1. “rented a cat” – You had me scratching my head there for a minute, haha! Glad to have brought those memories back for you. And thank you for dropping by :)

  10. Like Sabrina above, I’m not a boat aficionado. I am a word aficionado, and your words help me understand why someone might love boats.

    The photo of sun glimmering off green-tinted water is captivating!

  11. I’m blessed to be able to be living on a beach on the Kent coast, overlooking the English Channel. I totally understand your love of boats and the sea. Beautiful images!

    1. Lucky you. I’ve lived near the water (river & sea) a couple of times every now and then and it was really good for the soul. I don’t get near either often enough for my liking these days. Thank you for stopping by :)

  12. I have to also totally agree. I don’t know much about boats either , but they do make for some beautiful images !!

    1. Cheers Niki! Thank you for stopping by and taking the time to look around. That lad has been glaring at me in my memory for a long while now. Hard to forget a gaze like that.

  13. Hey Charlene. Small world. I started reading this post and thought to myself I’ve met another woman who is also into Tug Boats, I’ll have to let her know about your blog if I see her on Sunday when I get together with my photography friends. LOL. As it turns out it’s you! Fancy just randomly finding your blog like that.


    1. Cheers! It certainly is pretty wacky to learn things about the people you kinda take for granted as being what’s in your head. Gotta love that curve ball.

  14. I have a boat. A small Sunfish. That’s all I need. Sailing is my passion. I love the smells as well, but my favorite sound is the water lapping onto the hull. Even when it’s sitting idle in the water, I just love it when the small waves are bouncing off the bottom. I also love the sounds of the sails as the wave in the wind when the boat is coming about. So I can totally relate to your feelings! I’m also most happy when I’m around water either the ocean or a lake.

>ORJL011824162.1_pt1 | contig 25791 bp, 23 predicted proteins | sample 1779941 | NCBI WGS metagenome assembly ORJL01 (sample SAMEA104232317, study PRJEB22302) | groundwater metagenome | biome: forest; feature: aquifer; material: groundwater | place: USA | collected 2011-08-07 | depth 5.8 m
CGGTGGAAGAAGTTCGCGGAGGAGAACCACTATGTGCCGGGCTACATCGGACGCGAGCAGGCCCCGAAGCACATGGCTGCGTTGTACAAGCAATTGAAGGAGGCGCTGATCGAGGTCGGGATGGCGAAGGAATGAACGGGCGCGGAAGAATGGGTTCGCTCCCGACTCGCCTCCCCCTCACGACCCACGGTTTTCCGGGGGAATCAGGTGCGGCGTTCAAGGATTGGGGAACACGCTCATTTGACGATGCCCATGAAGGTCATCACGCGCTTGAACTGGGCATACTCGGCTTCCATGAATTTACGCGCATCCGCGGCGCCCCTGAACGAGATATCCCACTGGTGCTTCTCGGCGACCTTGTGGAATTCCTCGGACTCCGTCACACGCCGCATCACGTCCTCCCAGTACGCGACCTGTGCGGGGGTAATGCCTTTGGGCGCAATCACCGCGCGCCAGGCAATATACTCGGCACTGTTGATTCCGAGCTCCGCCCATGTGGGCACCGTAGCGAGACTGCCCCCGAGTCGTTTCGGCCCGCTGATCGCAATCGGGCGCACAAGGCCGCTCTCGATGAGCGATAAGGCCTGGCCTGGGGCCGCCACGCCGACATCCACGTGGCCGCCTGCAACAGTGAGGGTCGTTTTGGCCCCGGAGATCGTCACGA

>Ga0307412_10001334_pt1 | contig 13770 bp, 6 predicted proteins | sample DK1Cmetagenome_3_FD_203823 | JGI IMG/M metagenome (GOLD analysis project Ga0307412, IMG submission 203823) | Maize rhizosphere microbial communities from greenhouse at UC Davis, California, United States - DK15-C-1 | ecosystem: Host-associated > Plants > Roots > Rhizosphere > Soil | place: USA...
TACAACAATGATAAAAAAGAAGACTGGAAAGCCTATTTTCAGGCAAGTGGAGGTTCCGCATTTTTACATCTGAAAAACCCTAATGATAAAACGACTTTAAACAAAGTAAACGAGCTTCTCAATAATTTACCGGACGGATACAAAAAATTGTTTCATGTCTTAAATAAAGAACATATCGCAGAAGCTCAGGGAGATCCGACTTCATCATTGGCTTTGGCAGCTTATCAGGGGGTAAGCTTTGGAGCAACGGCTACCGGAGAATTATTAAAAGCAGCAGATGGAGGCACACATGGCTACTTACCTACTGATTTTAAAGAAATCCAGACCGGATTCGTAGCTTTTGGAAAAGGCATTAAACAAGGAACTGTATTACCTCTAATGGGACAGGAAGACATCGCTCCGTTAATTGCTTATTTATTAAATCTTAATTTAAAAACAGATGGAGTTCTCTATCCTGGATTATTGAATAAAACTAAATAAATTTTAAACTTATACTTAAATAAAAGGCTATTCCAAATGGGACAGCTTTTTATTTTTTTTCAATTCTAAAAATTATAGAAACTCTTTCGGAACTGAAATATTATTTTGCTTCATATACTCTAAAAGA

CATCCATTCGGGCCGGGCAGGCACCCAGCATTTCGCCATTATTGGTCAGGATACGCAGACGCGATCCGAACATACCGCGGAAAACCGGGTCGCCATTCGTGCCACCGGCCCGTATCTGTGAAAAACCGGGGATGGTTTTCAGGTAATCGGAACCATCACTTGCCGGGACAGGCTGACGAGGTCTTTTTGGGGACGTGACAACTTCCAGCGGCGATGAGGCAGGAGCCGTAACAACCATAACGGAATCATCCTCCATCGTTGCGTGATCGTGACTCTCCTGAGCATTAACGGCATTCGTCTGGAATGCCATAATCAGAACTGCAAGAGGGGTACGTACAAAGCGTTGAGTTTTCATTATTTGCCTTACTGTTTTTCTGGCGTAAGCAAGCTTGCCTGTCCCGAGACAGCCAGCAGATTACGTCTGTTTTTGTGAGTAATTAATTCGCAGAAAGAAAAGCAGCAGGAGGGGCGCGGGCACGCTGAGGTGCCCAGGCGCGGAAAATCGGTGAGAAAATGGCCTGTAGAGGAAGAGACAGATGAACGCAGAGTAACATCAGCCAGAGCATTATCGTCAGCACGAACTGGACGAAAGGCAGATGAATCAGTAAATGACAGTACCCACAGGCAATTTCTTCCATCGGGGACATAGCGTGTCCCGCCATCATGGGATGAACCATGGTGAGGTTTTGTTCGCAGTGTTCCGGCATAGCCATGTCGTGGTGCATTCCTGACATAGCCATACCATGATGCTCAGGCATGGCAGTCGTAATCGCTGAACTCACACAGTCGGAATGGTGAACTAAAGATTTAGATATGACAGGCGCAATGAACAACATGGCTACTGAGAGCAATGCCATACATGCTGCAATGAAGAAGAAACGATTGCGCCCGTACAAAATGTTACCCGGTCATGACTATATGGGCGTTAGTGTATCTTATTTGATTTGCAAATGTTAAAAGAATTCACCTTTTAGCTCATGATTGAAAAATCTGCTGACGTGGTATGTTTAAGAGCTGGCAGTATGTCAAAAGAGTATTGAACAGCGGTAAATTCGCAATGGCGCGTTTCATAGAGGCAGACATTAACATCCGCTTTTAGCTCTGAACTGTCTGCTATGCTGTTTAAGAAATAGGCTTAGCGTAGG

You’re pictures are beautiful!

    1. You’ve hit the nail on the head. I’ve never been in a boat with a sail. That’s an experience I’m keenly on the lookout for. Thank you for stopping by!

  15. Thank you for sharing your boat photos. The colours are fantastic – the old 70s photograph/dreamlike look is very evocative.

    My boyfriend has been rebuilding a fishing boat for the last four years, and I’ve taken many (terrible!) photographs of it in various stages of incompleteness. Your blog has reminded me of how great it will be when it is finally on the water, and we can escape and stare into the sea ourselves.

  16. I love boats: I love the smell, the motion, the gentle splashes the water makes against the hull. I attended a sailing camp once and and it’s really amazing how one can control the wind. I love your pictures! I think they really capture the spirit of the boats. Great job!

  17. I spent time in boats when I was young, whenever I visited my grandparents. I remember the green water, the smell, the slimy feeling, the barnacles, the feel of the water when I trailed my hand from the side of the moving boat, the sound of feet in the wooden boat…
    Thank you for sharing your story and your photos. You brought back memories!

  18. So many gorgeous images! Love them all! Water and the reflections on water are fascinating to me. You’ve captured it all so perfectly. The greens in the water are refreshing to look at. I can almost smell the air and the water…

    1. Cheers! The water was probably a bit bluer than in the photos (mucked around with them a bit), but still refreshing, especially on the very hot summer’s day these photos were taken on.